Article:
Every week, Policy Shift shares a selection of recent articles and publications focused on public policy and innovation. This week's theme deals with short-term work schemes and gender equality – notably in light of the COVID-19 crisis.
The impact of COVID-19 on gender equality
According to the authors of this paper, "unlike most previous economic crises, this crisis has the potential to do disproportionate damage to women’s jobs and incomes. This column describes how confinement and distancing measures are threatening to shatter several female-dominated industries, including retail, accommodation services, and food and beverage service activities. This puts many women’s jobs at risk, and even when they do not work for ‘at-risk’ industries, many women are struggling to balance work with the additional care responsibilities caused by school and childcare closures. When formulating policy responses to the crisis, it is crucial that governments do not ignore the impact the crisis can, is, and will have on women’s lives."
According to the authors of this article, "the COVID-19 outbreak has forced schools and day care centres to close their doors. In response, many parents are now juggling housework and paid work with a sudden increase in child care responsibilities. To understand how parents might reallocate their time in the current situation (for which we do not yet have data), this column uses evidence from a 2012-2013 study of parents in Germany, and compares the time diaries of those whose youngest child had a place in day care to those whose youngest child remained at home."
Short-term work schemes : an analysis of practices implemented in Europe
According to the authors of this paper "a rapid implementation and a high utilisation of short-time work allowances have top priority in the current crisis. In the short term, these schemes focus on limiting the social costs of the crisis. Irrespective of the specific institutional arrangement, many countries have extended government support and simplified the requirements for receiving short-term allowances. However, simplifications also entail higher risks of free-riding and abuse. For example, short-term work compensation might sometimes be misused as liquidity support by companies charging for a higher loss of working hours than actually incurred. In order to keep the effects of abuse as low as possible, careful examination of each application should be monitored, even in the current situation."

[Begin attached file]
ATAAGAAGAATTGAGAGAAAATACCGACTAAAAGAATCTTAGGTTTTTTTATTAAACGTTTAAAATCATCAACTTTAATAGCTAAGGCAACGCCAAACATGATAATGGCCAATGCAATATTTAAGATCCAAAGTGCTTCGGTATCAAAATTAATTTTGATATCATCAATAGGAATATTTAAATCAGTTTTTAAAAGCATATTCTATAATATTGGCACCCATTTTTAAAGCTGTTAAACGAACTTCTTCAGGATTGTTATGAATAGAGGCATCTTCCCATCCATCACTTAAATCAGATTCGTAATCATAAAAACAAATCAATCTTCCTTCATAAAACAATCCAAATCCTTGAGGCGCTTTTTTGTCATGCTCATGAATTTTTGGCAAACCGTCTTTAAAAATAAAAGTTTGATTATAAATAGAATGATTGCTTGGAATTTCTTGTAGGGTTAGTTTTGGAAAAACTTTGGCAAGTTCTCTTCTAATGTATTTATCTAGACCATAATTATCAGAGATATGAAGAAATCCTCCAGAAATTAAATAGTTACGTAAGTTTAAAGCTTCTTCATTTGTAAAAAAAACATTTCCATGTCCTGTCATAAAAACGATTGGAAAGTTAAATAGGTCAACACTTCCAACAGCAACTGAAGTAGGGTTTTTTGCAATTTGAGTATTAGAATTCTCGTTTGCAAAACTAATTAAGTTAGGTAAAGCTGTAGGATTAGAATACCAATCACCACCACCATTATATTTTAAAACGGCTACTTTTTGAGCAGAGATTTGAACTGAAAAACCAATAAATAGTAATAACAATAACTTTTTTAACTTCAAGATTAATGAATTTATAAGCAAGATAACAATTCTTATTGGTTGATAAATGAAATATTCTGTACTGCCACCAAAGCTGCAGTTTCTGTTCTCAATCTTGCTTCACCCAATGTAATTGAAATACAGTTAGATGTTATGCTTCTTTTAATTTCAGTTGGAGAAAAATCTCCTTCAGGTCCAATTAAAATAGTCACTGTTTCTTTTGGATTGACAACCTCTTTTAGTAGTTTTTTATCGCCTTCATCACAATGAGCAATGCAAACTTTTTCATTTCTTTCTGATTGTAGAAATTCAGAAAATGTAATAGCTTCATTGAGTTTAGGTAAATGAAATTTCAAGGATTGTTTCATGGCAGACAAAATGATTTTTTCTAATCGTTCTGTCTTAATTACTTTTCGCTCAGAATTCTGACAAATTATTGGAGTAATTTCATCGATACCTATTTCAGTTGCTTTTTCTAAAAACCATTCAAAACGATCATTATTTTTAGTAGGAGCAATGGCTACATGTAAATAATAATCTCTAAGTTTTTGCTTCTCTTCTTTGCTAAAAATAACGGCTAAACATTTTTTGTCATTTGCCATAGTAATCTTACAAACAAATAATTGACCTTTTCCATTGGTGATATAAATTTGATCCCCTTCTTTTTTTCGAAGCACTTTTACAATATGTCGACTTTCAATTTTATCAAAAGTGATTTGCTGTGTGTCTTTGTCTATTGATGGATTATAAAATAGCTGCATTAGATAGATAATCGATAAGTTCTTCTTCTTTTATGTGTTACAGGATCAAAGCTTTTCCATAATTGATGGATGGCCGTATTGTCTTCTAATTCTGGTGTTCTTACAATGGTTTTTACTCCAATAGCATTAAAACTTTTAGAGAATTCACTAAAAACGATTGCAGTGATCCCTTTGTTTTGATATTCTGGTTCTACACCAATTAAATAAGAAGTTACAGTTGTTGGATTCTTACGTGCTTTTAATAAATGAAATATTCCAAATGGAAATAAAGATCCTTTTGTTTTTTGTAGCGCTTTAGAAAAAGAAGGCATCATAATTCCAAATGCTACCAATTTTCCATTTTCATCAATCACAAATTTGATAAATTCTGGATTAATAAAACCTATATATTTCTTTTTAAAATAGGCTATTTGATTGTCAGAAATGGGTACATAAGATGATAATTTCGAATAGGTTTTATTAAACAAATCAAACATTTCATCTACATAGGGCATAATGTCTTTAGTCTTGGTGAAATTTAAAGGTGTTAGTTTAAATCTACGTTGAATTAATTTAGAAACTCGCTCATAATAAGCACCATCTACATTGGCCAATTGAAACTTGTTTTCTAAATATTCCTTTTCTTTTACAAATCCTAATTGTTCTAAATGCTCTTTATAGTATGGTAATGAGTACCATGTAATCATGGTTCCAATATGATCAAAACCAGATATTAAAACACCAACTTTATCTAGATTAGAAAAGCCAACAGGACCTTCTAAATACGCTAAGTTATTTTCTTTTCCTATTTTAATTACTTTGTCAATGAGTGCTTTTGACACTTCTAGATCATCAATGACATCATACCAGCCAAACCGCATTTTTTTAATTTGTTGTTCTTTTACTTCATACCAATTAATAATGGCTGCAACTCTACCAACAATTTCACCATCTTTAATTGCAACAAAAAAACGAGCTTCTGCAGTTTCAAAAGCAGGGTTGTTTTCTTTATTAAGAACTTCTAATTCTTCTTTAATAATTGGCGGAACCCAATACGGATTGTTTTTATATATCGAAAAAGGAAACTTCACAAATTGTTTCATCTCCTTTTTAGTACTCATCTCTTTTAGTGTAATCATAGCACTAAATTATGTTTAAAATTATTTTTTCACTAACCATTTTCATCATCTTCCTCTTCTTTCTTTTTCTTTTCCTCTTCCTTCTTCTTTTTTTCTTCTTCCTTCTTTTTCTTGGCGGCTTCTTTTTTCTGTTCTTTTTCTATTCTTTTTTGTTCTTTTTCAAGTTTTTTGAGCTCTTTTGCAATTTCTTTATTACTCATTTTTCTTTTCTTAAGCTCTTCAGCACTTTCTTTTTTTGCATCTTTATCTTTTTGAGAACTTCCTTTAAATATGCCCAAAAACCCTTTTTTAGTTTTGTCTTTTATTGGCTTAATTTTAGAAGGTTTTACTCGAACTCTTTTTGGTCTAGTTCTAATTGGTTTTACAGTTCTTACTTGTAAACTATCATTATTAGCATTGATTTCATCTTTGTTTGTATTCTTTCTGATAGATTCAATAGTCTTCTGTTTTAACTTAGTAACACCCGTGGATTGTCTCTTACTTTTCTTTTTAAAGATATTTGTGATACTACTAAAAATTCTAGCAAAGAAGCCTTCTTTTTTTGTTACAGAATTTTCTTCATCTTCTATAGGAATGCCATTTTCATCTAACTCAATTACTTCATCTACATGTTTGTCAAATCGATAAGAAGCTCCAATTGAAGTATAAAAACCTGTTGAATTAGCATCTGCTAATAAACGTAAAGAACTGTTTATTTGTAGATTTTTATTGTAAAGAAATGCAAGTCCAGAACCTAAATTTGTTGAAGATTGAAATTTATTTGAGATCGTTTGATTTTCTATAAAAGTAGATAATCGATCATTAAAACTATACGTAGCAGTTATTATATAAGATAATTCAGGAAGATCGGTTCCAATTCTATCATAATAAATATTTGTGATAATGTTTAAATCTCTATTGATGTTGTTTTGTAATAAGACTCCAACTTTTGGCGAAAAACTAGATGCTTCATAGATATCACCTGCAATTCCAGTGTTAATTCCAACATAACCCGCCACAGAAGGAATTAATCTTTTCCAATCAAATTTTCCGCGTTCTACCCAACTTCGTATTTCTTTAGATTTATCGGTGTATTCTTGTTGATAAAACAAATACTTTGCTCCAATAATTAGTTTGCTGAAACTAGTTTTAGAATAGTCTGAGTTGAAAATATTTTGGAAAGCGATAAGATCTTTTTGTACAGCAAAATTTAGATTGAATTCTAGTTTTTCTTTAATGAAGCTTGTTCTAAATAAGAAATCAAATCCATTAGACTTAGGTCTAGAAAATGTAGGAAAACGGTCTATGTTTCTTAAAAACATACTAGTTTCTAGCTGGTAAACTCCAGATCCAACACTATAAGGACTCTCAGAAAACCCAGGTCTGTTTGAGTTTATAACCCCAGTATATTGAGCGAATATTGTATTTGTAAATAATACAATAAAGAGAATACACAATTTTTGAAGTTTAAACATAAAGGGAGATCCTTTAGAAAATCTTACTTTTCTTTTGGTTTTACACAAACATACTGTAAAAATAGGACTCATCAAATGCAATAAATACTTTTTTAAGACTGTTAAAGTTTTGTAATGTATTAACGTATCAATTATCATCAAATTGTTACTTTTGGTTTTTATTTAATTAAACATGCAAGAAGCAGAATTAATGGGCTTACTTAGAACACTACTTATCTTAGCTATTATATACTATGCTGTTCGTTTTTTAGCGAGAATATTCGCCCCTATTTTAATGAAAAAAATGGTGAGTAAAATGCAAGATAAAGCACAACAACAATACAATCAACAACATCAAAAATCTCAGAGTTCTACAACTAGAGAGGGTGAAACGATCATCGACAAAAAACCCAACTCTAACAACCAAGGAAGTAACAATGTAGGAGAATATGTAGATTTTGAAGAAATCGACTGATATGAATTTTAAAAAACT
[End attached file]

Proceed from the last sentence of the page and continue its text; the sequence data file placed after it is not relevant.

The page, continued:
A policy brief which aims to identify some criteria for fair short time work, by the European Trade Union Institute.
This policy brief identifies some criteria for fair short-time work which enables workers not only to retain their job, but also to live a decent life.
According to the authors of this paper, the key criteria are:
"Short-time work (STW) schemes should cover all sectors, companies and categories of workers;
They should cover at least 80% of the original wage; the lowest amount paid should be at least a minimum wage at the level of the living wage;
They should provide special protection for low-wage workers by providing them with a higher percentage of the original wage;
The duration of wage support should extend beyond the duration of the state of emergency;
STW schemes should contain a provision on protection against dismissal which extends beyond the duration of the STW support;
Companies that pay out dividends or bonuses, buy back shares, or have subsidiaries registered in tax havens should not be eligible for STW support by the state;
The regulation of the terms and conditions of STW arrangements should be based on an agreement between trade unions and employers to ensure their full involvement in the design and implementation of STW support."